my new schedule

As I said in this post, I've started a new job outside the home, and that combined with my morning exercise class and evening activities, keeps me away from home from 6:50 am until 9:30 pm pretty much every weekday. Occasionally I get home at 8-9 pm. I really wish I could get home by 9 pm on a regular basis, because I need about an hour to prep my food for the next day. I do some food prep on the weekend: I make a big batch of beans & greens & mushrooms & onions, freezing into 1-serving portions. I also make a week's worth of smoothies for house mate, and even smaller portions of beans, greens, and potatoes to freeze for some of her meals. Then each weeknight I just have to make salads for the next day, split into three meals (sometimes a big one alone, or a small one with the beans dish). These are simple and good. Some versions are 1) lettuce, berries, edamame (or not), seeds, d'angou pear vinegar; 2) lettuce and/or kale, apples or pears, fresh picked cherry tomatoes, seeds, d'angou pear vinegar; 3) cabbage, lettuce, kale, broccoli, cauliflower, apples, pears, lime, seeds. chopped in food processor; or any other version of lettuce, fruit, seeds, raw veggies. I often throw carrot sticks and kohlrabi on top of the salad because I love them. I don't chop them because I love their individual flavors.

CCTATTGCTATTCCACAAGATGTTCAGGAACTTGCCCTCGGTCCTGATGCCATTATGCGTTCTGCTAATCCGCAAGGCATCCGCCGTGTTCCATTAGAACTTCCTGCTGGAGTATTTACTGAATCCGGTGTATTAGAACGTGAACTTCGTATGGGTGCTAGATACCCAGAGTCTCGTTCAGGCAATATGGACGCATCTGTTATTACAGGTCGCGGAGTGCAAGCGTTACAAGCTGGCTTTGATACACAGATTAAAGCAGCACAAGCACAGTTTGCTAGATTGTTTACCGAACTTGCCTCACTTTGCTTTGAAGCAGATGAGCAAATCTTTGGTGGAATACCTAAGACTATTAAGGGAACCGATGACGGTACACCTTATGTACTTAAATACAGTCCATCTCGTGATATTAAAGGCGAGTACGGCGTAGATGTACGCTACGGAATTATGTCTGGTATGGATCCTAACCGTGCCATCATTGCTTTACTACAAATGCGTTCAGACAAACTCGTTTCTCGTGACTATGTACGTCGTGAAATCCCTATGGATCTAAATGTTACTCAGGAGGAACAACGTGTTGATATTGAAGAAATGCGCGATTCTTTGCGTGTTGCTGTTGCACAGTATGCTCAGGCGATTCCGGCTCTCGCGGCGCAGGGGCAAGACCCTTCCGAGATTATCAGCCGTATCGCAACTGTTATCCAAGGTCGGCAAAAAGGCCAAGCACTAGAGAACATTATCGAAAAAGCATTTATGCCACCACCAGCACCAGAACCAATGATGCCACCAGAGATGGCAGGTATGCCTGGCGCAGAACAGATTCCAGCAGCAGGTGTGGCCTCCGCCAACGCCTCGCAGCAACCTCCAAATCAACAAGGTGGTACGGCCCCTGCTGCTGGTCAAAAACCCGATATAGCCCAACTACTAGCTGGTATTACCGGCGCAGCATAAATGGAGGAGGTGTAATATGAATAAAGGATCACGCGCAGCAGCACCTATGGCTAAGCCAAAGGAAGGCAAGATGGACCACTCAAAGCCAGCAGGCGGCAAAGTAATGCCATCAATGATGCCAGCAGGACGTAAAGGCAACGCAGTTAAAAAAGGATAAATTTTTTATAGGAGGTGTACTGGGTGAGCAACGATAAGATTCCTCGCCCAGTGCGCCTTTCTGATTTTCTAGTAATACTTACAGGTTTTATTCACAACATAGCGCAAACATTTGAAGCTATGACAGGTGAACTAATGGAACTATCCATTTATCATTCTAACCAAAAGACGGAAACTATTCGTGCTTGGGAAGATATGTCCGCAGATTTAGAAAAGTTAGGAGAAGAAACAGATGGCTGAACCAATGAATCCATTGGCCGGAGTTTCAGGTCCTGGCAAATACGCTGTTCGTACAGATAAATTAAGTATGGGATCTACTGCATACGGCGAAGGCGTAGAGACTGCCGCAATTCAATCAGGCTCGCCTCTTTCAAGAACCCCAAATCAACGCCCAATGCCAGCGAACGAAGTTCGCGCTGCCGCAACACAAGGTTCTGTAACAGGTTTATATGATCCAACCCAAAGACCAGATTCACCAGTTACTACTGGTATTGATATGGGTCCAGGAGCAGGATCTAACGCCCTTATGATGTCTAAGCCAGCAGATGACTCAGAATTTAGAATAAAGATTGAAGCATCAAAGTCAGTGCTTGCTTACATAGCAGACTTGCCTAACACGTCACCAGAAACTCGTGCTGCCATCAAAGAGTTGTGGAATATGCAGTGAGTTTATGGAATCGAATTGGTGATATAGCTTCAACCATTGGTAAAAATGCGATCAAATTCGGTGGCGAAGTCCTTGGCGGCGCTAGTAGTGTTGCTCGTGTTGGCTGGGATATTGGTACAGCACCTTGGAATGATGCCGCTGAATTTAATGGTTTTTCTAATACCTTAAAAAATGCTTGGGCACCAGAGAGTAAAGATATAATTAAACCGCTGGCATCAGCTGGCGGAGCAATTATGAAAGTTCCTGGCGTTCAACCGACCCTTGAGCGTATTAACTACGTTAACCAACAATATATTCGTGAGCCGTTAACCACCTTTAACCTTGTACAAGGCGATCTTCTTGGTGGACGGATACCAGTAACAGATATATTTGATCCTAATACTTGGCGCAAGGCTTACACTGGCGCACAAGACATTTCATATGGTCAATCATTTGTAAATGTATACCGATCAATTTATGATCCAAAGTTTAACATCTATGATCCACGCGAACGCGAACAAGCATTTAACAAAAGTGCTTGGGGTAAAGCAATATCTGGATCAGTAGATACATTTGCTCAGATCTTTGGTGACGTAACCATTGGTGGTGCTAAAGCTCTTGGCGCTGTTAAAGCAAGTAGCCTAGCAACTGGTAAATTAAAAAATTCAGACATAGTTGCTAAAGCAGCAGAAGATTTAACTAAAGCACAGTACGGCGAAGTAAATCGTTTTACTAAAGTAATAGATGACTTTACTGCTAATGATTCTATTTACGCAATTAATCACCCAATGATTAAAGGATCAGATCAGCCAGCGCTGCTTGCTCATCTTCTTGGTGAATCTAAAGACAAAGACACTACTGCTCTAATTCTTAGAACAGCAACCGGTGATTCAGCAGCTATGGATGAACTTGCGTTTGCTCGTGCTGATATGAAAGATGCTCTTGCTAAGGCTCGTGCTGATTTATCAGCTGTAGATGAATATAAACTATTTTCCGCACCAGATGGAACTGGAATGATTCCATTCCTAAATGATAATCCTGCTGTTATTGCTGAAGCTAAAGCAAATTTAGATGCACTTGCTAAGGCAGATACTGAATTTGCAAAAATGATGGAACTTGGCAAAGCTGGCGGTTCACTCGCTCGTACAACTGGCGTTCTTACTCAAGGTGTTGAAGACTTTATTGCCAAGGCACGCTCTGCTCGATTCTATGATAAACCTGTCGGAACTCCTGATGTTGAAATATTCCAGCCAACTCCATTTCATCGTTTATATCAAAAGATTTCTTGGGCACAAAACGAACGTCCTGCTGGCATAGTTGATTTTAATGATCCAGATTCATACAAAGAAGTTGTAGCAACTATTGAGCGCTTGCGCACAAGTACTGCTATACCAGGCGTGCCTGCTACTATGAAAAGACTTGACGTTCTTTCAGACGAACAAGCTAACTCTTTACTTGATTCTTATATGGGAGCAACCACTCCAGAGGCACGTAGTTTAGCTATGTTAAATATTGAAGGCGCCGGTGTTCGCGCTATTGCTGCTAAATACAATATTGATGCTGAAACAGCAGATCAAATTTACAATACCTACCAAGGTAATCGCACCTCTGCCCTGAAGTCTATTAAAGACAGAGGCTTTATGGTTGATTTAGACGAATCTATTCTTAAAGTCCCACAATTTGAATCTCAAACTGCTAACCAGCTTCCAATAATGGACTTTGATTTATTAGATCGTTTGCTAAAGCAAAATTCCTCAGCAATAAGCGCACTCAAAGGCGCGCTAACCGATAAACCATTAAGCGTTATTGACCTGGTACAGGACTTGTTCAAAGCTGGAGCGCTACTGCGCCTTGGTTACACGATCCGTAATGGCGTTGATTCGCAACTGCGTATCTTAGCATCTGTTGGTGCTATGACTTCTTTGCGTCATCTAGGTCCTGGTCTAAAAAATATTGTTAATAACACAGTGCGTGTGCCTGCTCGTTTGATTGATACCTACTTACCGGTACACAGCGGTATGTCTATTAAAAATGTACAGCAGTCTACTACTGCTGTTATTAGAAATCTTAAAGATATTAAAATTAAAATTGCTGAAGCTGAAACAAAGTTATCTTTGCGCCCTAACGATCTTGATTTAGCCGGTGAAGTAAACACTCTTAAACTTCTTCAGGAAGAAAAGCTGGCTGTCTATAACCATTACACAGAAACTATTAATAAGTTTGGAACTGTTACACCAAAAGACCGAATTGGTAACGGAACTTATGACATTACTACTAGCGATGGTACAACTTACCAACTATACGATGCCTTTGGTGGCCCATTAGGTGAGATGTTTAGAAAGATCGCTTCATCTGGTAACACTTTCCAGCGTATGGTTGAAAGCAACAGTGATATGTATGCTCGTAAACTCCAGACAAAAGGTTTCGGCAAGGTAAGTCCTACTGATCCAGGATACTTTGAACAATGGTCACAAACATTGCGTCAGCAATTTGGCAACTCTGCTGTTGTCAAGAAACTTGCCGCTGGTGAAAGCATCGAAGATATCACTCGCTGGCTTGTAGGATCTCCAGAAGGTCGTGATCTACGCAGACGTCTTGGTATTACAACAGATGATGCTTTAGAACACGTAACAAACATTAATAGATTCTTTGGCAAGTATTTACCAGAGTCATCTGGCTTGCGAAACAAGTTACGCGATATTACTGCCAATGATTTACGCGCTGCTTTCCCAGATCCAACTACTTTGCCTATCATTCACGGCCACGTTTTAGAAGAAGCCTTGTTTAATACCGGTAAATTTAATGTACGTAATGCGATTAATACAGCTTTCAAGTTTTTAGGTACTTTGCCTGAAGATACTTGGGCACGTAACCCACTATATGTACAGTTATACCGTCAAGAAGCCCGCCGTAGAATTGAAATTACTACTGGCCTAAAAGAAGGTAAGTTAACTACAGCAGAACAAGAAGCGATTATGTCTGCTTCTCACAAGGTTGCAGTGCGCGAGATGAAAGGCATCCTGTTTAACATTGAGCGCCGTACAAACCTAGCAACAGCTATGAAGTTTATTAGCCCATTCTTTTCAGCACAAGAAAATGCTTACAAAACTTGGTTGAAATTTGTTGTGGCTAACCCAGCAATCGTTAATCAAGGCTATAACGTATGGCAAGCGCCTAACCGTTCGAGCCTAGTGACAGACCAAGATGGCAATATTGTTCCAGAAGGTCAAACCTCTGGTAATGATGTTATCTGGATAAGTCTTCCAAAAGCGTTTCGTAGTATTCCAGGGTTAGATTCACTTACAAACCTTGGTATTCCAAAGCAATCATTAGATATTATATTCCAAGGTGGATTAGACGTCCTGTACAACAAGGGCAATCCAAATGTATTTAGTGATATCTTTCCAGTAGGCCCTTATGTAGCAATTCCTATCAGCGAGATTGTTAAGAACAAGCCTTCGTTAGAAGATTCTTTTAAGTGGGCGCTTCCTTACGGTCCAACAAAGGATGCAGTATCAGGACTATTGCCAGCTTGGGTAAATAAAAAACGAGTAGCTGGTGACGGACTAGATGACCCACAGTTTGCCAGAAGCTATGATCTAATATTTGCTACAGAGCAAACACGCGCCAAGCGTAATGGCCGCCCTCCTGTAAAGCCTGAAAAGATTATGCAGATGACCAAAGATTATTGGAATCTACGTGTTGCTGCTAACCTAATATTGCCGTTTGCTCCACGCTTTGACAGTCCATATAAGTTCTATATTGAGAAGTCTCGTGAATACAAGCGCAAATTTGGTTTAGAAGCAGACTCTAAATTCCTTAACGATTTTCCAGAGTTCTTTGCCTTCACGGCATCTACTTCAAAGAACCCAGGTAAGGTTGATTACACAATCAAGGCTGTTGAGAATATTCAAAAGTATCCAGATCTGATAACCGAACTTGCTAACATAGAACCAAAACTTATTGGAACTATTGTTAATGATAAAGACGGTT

This works well, but sometimes when I'm out with friends and they are just getting started having fun, I say I have to go because I have to get home and spend an hour fixing tomorrow's meals. So I miss out a bit on some social stuff. Oh well. I think I can get them to adjust and realize we have to get the music jams going earlier since I leave early. :)

orange remainders

Okay, this post demonstrates how weird I've become. Here I am making orange juice for my housemate (not weird yet):




















Here's the results: about 1 cup or orange juice, and the orange remainders from 4 small oranges (not weird yet):










Here's our respective meals (now it's getting weird):




















I eat the rest of the oranges off their peel (i.e., don't eat the peels). I prefer this to eating a whole orange! It's fun to eat, not as intense and sweet as the whole orange, and I get to eat more. Now I look forward to making house-mate's orange juice! We might have the ideal juicer for this food because it doesn't disrupt the orange too much, just smashes it (and I purposely don't smash it all the way to leave a little juice for myself). I did a complicated calculation to determine the number of calories (measuring weights of original oranges, orange juice, and finished peels, subtracting weights of juice and peels from original, subtracting calories of juice from original orange minus peels) and determined that it's about 100 calories in the orange remainders for a 1 cup orange juice yield (4 small oranges, or 2-3 medium). It's similar to the amount of calories in the cup of juice. But it takes a lot longer to eat so the enjoyment per calorie is quite high.